Accountability starts with the owners. I have learned I must communicate regularly with all my managers and associates in terms of where the company is headed. We have grown so much in the past three years that everyone is becoming stretched with their responsibilities. If the managers, and associates don’t know that the company is expanding through new equipment, new and better processes, as well as investing in better talent, they may disengage. I always make it a point to communicate what our focus is for the quarter, which helps give everyone in the organization reassurance that the company is always improving. Having a coach has also played a significant role in helping me grow as a business owner.

Your results have been phenomenal. The plant’s scorecard for one nine-month comparison shows on-time delivery at 99.4%, sales volume continually increasing by double digits, overtime reduced by 32.4%, and productivity up 27.1%. How has accountability helped you achieve such great—and consistent—results, while keeping customer retention at an equally impressive level?

I will have to say giving the information to the managers by way of the scorecard is key. When we have our daily huddle, or gather for departmental data scorecard meetings, the focus is on improving the numbers you mentioned. Each department is accountable for delivering the results to that scorecard. Previously, without a plant-wide scorecard, we never knew where we needed to improve. Now each department meeting focuses on the fundamentals from that scorecard that indicate to everyone in the organization areas for improvement. Continuous improvement is becoming a new habit in our culture.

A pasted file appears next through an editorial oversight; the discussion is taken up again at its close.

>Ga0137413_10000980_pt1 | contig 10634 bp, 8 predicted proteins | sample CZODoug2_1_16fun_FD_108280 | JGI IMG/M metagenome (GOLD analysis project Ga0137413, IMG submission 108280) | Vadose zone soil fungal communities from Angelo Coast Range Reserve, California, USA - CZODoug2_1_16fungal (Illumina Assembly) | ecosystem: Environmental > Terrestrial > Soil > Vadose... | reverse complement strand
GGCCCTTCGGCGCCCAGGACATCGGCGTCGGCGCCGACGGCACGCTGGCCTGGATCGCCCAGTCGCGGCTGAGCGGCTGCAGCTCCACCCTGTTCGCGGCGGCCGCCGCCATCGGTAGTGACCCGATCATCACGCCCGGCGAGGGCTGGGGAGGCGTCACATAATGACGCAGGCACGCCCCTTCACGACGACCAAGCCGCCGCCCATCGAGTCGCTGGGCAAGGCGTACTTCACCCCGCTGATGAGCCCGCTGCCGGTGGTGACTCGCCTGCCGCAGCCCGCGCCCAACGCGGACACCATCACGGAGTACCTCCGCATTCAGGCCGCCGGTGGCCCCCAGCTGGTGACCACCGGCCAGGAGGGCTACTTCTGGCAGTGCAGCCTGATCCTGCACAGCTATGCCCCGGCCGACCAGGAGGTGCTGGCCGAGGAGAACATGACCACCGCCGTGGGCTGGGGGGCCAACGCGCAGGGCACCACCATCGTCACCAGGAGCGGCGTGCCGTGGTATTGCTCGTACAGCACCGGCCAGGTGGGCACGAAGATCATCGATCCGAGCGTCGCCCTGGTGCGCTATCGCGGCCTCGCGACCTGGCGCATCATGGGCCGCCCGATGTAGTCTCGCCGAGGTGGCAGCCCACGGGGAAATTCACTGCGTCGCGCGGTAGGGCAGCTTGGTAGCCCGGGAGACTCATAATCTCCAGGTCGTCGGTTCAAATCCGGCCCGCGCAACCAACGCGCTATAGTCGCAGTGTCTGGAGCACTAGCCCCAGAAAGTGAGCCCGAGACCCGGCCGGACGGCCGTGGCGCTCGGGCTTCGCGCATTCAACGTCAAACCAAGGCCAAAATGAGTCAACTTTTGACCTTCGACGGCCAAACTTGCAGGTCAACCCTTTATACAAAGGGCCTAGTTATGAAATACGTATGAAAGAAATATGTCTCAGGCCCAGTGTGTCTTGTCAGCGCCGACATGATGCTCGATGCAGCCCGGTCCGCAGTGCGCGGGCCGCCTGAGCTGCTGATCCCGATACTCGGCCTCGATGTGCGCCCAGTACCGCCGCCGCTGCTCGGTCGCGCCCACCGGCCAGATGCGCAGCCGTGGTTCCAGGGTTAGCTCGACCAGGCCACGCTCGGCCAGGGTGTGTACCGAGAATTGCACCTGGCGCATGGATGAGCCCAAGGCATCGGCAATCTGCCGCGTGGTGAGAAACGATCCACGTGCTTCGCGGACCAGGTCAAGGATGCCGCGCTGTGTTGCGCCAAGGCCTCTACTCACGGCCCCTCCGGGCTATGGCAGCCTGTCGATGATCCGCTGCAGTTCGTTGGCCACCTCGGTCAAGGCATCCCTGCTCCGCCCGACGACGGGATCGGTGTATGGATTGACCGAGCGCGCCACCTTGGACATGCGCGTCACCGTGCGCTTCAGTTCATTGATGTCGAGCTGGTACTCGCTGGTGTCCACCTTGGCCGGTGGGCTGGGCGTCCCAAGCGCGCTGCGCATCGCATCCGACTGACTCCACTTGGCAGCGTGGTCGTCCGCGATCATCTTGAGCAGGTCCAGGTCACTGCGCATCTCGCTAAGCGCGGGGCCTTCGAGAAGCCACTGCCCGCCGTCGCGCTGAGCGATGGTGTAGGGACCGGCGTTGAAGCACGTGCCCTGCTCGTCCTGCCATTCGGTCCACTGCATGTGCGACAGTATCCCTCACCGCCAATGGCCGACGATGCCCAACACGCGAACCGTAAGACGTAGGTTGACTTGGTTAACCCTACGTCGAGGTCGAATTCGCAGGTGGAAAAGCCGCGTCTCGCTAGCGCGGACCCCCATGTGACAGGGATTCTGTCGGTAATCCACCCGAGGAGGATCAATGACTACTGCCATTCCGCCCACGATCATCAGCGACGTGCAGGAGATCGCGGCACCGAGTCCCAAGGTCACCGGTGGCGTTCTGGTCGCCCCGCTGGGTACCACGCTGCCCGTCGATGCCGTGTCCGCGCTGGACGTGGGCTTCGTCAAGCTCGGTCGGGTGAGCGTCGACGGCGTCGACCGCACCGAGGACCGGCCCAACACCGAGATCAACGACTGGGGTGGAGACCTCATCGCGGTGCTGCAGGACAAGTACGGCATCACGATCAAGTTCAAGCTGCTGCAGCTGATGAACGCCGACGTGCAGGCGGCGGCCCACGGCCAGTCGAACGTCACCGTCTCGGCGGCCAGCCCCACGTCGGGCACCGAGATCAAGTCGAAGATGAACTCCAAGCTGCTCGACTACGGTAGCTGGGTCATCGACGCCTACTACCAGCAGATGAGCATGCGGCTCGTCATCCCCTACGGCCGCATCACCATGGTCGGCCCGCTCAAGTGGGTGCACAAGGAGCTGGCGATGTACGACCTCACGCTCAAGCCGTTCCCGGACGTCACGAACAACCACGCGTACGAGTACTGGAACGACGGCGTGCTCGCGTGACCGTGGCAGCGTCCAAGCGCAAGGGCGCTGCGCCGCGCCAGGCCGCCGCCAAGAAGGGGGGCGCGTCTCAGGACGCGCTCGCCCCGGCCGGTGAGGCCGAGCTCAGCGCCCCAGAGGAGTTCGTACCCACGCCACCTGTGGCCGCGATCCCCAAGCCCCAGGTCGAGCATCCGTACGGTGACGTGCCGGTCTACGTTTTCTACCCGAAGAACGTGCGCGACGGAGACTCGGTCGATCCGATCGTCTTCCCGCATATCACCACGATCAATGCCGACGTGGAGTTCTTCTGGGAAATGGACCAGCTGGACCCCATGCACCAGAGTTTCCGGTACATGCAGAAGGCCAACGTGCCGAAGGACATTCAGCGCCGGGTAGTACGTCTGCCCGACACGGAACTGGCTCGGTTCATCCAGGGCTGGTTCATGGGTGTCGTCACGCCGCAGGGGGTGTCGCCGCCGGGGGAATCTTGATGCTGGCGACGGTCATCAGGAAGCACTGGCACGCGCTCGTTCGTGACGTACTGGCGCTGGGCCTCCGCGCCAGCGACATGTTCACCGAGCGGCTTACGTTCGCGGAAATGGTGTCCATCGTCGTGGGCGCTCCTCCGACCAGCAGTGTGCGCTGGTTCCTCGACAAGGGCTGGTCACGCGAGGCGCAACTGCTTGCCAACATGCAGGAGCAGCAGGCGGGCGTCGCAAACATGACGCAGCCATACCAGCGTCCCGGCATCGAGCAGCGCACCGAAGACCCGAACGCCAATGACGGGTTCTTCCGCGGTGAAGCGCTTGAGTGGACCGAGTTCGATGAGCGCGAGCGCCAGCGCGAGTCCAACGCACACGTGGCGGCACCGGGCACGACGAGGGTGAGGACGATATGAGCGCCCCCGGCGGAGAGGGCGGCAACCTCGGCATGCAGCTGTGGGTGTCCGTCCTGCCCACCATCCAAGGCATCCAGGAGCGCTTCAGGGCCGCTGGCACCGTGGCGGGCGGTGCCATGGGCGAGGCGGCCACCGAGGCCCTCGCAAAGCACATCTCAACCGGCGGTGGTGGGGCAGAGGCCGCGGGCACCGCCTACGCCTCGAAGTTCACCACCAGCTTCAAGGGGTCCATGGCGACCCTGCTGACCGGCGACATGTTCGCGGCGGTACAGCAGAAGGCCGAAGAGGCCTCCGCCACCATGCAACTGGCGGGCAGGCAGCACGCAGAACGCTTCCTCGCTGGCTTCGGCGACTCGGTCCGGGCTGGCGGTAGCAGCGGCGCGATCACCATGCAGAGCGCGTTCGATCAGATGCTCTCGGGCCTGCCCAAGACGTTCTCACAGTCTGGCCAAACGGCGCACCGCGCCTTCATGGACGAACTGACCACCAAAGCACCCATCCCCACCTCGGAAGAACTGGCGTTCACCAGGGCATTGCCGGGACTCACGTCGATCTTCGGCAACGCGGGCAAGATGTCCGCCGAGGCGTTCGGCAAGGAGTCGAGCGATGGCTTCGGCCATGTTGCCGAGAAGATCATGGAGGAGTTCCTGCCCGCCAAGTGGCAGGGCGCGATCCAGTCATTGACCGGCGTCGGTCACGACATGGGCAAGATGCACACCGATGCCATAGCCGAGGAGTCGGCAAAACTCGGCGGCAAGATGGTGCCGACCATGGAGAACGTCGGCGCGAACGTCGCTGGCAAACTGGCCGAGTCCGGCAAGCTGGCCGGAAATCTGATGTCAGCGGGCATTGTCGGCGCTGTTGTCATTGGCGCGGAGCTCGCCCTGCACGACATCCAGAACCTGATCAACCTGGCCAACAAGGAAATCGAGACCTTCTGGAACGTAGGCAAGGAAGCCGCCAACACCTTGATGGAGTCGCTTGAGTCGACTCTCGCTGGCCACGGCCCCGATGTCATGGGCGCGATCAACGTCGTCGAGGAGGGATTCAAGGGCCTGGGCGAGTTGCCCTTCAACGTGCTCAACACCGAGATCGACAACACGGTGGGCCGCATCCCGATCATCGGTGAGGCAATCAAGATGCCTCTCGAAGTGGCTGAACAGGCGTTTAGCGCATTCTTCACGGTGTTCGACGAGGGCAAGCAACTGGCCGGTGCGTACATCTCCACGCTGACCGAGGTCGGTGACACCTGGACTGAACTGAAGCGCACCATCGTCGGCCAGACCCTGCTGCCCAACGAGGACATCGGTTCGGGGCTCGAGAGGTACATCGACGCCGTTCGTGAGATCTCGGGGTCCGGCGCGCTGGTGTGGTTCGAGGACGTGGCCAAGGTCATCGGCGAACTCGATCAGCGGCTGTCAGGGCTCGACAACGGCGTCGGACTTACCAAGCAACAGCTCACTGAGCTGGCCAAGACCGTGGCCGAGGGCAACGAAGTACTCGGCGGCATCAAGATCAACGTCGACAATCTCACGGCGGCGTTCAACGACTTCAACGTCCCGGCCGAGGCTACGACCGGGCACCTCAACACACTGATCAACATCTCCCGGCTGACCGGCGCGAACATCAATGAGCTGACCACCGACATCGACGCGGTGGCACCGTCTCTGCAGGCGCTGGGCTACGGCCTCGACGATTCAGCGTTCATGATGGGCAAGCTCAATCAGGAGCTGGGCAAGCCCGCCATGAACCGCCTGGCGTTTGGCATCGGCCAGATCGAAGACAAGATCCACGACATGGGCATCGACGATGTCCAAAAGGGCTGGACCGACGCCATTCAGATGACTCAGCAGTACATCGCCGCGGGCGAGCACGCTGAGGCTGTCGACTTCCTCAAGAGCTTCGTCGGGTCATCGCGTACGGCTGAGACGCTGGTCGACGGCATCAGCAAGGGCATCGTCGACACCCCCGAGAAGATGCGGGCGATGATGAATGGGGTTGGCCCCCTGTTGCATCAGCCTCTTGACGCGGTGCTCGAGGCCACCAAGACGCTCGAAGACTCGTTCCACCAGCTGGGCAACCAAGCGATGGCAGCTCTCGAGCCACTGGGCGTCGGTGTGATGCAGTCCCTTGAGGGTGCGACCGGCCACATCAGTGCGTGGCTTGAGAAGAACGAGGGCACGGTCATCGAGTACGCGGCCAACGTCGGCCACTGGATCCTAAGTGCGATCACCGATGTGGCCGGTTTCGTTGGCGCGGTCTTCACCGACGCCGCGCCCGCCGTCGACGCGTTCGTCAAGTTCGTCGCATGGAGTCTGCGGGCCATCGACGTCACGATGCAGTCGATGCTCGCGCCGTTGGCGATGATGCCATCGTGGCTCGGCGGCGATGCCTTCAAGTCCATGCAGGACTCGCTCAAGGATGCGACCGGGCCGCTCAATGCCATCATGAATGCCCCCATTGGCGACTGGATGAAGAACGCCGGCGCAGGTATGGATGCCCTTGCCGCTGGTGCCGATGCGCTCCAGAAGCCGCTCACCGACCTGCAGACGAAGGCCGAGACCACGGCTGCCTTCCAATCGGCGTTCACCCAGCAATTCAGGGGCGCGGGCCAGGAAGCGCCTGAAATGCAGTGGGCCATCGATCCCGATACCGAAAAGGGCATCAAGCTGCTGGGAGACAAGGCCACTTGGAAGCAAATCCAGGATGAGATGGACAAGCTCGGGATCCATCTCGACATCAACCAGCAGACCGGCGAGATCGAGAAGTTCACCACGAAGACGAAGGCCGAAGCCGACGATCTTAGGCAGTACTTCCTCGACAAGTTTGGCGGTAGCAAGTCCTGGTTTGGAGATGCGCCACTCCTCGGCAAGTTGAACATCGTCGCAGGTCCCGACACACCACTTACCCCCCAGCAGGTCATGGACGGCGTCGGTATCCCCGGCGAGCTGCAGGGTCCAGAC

What is one tip you would give any business leader who may be today struggling with accountability?

Accountability starts at the top; without accountability, your execution is determined by luck. Start by designing a Performance Accountability System that can measure performance. Then train everyone on implementing the new system—people like to know what is expected of them. This system will help your managers and associates focus on not only what’s important to the organization, but also their individual contributions. Now having performance standards for every associate has made a tremendous impact on our plants ability to execute with more consistency. Managers and associates now have accountability for delivering results and living our values. Each goal or target must be specific, measurable, achievable, realistic, and time bound. Having a coach who has years of experience in this area has had a profound effect on our plant’s success. Don’t wing it. It is critical to your company’s execution.

Mr. Filthaut can be reached at 586 468-4765 or visit


John Lankford

John Lankford was recognized as the 2007-2010 Associate Business Advisor of the Year in North America and brings proven executive experience and best practices to select companies every year. He served 18 years at the Executive Education Center at Ford Motor Company and is former Senior Director of Ascension Health Learning Institute. John has developed top leaders around the world in partnership with the University of Michigan Business School, the Center for Creative Leadership, Comcast University and GE University, to name a few. His business expertise has been tapped by prominent business media such as the New York Times, CBS and Dbusiness magazine and has been a syndicated business columnist. He is the author of The Answer is Leadership and Superstar for life…Career Transitions. John’s keynote speaking has landed him on the elite team that trains and certifies the new Executive Coaches joining the worldwide coaching community. John is also former Chief Executive Officer of the Innisbrook Leadership Institute. Lankford can be reached at [email protected] or call (888) 730-1950